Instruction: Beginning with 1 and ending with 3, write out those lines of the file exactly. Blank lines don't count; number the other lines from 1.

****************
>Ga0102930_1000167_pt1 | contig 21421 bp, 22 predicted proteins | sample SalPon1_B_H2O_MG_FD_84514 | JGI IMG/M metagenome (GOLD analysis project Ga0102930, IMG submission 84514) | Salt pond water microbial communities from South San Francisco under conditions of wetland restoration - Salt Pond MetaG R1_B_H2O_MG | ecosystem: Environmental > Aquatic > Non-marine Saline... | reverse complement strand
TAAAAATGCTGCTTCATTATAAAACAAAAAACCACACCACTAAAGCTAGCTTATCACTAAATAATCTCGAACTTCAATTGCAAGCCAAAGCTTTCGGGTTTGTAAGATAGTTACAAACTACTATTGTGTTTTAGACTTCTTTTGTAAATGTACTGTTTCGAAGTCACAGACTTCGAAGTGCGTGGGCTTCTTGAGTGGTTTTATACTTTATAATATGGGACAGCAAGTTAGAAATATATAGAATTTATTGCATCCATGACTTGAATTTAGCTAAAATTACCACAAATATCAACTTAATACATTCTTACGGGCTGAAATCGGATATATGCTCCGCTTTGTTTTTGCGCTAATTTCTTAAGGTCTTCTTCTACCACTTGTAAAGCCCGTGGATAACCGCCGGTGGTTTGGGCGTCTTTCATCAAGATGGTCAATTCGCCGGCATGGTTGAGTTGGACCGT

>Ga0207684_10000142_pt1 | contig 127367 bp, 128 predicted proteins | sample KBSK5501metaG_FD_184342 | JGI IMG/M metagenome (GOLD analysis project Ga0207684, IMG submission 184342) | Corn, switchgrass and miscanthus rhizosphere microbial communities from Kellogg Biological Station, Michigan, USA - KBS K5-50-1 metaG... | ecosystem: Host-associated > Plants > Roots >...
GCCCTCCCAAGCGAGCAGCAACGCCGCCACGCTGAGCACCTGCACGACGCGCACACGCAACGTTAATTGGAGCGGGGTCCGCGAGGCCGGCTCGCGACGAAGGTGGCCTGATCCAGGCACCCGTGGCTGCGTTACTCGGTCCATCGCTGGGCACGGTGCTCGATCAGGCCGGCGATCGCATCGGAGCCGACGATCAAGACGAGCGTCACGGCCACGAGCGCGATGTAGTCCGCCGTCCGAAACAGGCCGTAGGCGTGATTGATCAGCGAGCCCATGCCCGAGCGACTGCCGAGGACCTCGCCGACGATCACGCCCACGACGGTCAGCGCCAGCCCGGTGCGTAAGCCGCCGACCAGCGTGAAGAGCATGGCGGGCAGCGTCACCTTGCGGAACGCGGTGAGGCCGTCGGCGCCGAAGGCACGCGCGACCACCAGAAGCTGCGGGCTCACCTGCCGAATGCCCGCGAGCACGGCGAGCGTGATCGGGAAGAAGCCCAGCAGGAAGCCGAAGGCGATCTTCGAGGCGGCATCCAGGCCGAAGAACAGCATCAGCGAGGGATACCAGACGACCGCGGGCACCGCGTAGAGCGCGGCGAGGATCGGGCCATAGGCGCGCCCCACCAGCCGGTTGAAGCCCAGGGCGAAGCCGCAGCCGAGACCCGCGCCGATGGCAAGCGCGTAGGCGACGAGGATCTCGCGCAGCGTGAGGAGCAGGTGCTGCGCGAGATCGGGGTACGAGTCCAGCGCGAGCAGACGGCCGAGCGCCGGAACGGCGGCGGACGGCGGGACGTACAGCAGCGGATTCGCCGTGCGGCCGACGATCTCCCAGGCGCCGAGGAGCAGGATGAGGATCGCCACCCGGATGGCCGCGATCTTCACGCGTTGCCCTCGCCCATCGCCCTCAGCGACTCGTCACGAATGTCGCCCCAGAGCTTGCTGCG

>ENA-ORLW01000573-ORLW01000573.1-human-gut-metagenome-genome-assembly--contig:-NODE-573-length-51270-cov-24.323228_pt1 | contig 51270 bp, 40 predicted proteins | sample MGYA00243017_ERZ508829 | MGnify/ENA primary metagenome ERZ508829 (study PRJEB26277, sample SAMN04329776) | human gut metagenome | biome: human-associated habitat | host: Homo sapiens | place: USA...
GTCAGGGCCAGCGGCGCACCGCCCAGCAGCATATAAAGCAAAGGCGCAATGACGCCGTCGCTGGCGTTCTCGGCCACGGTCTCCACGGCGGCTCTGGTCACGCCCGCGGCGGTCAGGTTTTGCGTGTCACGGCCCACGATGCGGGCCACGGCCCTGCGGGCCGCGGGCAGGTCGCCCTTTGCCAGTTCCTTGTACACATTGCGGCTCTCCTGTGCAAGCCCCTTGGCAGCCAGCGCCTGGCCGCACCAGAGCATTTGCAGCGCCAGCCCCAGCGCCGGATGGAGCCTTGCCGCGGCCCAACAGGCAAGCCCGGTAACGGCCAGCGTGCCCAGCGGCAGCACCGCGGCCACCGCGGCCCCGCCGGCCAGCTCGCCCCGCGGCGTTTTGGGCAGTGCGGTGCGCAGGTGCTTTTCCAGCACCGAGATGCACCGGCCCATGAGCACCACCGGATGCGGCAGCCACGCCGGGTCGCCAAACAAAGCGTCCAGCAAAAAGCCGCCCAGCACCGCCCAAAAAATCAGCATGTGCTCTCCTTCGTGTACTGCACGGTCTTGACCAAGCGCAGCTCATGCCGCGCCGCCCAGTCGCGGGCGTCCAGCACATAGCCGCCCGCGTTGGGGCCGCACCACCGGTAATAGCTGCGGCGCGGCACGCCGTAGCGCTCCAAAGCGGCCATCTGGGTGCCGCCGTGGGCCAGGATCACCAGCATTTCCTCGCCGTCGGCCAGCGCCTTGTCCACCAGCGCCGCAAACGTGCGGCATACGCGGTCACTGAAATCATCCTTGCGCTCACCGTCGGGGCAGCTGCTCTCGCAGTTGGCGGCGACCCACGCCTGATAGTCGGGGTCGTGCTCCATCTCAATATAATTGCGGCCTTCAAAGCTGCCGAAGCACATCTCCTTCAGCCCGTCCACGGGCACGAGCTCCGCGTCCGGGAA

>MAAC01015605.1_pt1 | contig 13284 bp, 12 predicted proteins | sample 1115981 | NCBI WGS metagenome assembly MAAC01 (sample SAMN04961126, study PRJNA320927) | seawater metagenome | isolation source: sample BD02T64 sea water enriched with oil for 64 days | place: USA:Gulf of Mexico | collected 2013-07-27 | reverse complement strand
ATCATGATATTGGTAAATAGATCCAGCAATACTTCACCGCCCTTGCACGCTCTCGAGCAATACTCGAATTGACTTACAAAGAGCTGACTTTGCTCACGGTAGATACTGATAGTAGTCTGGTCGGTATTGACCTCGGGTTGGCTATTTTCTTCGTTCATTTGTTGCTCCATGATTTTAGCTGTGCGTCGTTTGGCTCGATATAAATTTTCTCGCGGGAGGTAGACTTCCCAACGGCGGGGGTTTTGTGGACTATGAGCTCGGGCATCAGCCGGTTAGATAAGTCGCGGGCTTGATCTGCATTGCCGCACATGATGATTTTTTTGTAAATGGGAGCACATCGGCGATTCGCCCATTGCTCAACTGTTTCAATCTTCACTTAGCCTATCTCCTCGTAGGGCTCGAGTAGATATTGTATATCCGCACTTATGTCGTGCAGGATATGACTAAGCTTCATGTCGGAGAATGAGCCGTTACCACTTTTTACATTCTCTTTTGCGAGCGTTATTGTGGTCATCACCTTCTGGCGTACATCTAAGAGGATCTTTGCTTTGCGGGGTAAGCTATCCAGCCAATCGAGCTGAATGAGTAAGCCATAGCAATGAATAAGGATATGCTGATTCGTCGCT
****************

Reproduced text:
>Ga0102930_1000167_pt1 | contig 21421 bp, 22 predicted proteins | sample SalPon1_B_H2O_MG_FD_84514 | JGI IMG/M metagenome (GOLD analysis project Ga0102930, IMG submission 84514) | Salt pond water microbial communities from South San Francisco under conditions of wetland restoration - Salt Pond MetaG R1_B_H2O_MG | ecosystem: Environmental > Aquatic > Non-marine Saline... | reverse complement strand
TAAAAATGCTGCTTCATTATAAAACAAAAAACCACACCACTAAAGCTAGCTTATCACTAAATAATCTCGAACTTCAATTGCAAGCCAAAGCTTTCGGGTTTGTAAGATAGTTACAAACTACTATTGTGTTTTAGACTTCTTTTGTAAATGTACTGTTTCGAAGTCACAGACTTCGAAGTGCGTGGGCTTCTTGAGTGGTTTTATACTTTATAATATGGGACAGCAAGTTAGAAATATATAGAATTTATTGCATCCATGACTTGAATTTAGCTAAAATTACCACAAATATCAACTTAATACATTCTTACGGGCTGAAATCGGATATATGCTCCGCTTTGTTTTTGCGCTAATTTCTTAAGGTCTTCTTCTACCACTTGTAAAGCCCGTGGATAACCGCCGGTGGTTTGGGCGTCTTTCATCAAGATGGTCAATTCGCCGGCATGGTTGAGTTGGACCGT

>Ga0207684_10000142_pt1 | contig 127367 bp, 128 predicted proteins | sample KBSK5501metaG_FD_184342 | JGI IMG/M metagenome (GOLD analysis project Ga0207684, IMG submission 184342) | Corn, switchgrass and miscanthus rhizosphere microbial communities from Kellogg Biological Station, Michigan, USA - KBS K5-50-1 metaG... | ecosystem: Host-associated > Plants > Roots >...